Sunday, July 10, 2011

I am Addicted to my Smart Phone

I admit it.  I am addicted.  I am addicted to my smart phone.

My addiction started when I bought a HTC Sensation 4G smart phone from T-Mobile a week ago last Thursday.  I have been wanting a smart phone for a long time, but I did not buy one because I had higher priorities (like eating).  My old cell phone was a flip phone with two basic functions that I used, making and receiving phone calls and texting (to a small extent).  This phone was really all I needed in a phone.  I dropped my land line over two years ago, and my cell phone kept me in contact with people everywhere I went.  The problem was my old cell phone was starting to have issues.  It started to miss phone calls even though the phone was right next to me.  My phone would still tell me that I had received a voice message from the person who just tried to call me.  Also, my phone started not to match the person's name with the phone number even though that person was in in my contact list.

The problems with my old cell phone was an excuse, a very valid excuse, for me to buy a smart phone.  I had heard and read all about the things smart phones can do.  I felt like I was missing out on something, that I was behind the times.  I saw people engaged with their smart phones ( they were smart phones, not cell phones, because they were not talking on their phones), and I wanted to be doing the same thing because everyone was doing it.  I did not want to miss out on the experience they were having.  It must be a good experience because they would keep doing whatever they were doing on their smart phones.  They would be oblivious to what was going on around them even though they were with other people.  They were enjoying themselves.  They might not be talking to anyone near them, but they were certainly connected to other people in other places, even to people around the world.  They did not have to be at home to do this, nor did they have to bring their laptop with them.  They just had to bring a small device that fits into a pocket or small purse, and they can be connected to almost anyone.  How cool is that?

My salesperson at the T-Mobile store at the Dulles Town Center did not have any trouble selling this phone to me.  You can see why.  However, I now realize I have a problem with this new phone.  I take this phone everywhere.  I not only do that (I did that with my old phone), but I doing something with it all the time.  Part of that is the time I am taking to learn how to use the phone.  There are so many functions, apps, and widgets on that phone.  I have also installed some apps and widgets.  I can now check my email on this phone.  I access Facebook and Twitter.  I look at videos on YouTube.  I check my bank balance.  I check the standings of golf tournaments.  I check the weather forecast.  I use the GPS function to help me get somewhere.   I do some of these things even when I go to bed (not the GPS part, obviously)..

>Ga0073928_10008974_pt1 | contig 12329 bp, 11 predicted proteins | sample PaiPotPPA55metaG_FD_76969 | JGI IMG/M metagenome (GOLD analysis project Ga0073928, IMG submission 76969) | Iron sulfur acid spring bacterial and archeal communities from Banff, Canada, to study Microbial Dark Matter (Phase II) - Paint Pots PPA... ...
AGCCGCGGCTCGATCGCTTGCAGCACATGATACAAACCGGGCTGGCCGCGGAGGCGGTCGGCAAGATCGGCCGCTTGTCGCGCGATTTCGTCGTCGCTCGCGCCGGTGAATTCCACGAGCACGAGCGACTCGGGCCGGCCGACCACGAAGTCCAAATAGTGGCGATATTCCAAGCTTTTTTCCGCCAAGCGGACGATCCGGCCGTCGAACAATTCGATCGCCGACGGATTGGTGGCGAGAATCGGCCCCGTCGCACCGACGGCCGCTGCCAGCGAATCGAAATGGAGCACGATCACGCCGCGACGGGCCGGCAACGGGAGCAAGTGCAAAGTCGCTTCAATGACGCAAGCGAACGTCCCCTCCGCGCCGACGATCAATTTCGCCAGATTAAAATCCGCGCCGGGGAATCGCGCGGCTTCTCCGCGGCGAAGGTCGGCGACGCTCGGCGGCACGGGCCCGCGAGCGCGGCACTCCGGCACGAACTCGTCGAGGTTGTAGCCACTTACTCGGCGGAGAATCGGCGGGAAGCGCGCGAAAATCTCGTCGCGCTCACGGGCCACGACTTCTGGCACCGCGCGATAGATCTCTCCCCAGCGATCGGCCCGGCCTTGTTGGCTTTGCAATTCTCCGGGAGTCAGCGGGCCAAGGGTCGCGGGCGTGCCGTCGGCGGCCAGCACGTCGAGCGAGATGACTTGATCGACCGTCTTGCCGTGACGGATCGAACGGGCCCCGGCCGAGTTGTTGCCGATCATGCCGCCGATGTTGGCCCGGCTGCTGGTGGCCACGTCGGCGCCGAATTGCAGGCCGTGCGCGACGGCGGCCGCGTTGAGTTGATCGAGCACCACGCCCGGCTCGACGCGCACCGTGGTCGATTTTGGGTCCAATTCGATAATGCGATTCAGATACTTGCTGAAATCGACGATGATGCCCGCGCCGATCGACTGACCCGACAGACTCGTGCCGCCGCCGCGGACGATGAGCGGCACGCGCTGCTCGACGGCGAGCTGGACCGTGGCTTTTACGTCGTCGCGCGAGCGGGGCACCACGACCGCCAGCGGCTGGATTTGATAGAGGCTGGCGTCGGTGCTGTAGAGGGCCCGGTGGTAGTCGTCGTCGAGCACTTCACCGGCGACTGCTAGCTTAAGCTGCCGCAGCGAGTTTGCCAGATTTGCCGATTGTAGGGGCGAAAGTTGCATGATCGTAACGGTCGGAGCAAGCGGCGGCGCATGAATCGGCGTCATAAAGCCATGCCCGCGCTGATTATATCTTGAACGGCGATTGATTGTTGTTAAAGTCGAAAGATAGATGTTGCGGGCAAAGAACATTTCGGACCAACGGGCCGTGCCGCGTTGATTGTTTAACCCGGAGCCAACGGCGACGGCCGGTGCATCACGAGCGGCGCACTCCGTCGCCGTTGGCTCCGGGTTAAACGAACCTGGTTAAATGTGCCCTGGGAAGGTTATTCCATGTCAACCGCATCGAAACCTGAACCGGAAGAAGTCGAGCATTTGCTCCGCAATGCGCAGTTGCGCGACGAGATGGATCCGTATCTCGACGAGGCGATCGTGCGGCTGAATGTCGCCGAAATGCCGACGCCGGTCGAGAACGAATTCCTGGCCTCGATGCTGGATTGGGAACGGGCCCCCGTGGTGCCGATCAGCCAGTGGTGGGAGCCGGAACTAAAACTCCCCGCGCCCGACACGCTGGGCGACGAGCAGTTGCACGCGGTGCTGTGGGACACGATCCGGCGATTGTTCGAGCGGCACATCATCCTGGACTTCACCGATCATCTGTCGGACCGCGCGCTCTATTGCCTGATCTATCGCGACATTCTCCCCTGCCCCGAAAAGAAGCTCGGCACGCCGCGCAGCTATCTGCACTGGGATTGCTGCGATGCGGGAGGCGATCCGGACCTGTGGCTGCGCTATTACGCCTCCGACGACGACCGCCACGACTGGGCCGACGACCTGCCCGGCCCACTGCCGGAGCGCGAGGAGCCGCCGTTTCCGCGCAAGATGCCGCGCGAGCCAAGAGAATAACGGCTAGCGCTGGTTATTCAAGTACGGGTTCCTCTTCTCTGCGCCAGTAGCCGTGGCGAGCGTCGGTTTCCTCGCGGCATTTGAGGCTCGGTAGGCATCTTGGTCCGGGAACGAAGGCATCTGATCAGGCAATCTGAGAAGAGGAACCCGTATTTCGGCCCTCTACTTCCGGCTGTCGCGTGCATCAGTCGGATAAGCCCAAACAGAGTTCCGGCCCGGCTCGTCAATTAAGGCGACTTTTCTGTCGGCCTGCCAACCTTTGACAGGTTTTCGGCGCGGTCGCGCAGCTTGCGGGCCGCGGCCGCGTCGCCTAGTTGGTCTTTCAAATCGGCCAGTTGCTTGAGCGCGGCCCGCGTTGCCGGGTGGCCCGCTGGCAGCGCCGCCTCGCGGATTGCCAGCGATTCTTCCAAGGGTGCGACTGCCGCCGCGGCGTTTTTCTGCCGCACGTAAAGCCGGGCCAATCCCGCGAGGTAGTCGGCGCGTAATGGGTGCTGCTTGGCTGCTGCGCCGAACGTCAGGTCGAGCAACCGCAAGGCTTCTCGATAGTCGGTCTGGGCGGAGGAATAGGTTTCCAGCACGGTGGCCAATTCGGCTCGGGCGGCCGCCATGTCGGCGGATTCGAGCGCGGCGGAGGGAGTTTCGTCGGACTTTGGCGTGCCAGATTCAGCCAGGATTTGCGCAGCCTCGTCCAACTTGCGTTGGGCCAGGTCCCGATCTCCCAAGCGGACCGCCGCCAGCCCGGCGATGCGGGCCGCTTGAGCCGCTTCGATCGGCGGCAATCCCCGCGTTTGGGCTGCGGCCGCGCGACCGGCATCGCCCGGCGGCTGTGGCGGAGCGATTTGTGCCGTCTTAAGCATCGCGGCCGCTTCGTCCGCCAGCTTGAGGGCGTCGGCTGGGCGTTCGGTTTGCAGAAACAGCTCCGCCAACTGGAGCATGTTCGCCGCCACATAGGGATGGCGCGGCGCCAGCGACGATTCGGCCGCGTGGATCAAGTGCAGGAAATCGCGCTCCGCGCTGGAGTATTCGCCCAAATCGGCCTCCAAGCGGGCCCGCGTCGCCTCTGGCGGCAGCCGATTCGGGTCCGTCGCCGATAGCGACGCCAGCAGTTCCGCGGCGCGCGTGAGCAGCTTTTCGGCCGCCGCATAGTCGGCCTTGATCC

I now feel like I know something about drug addition.  Being addicted to my cell phone is not the same as being addicted to drugs.  I am not physically addicted to the phone.  I may be mentally addicted to my phone though.  I feel better mentally when I am doing something on my phone.  It is so much fun.  Of course, drug addiction may have a mental component to it as well.  Drugs can make you feel better, too.  Hopefully, I will not have to go to some organization like AA to get over my addiction.  Hopefully, I will get over the newness and excitement of this new toy.  I do worry about some people who really do seem to be addicted to their phones or other electronic devices.  Being engaged with their device seems to be all they do.  I hope this is not creating a society where there is no personal social connection, and all connections are via electronic devices.  That is not a society I want to live in.

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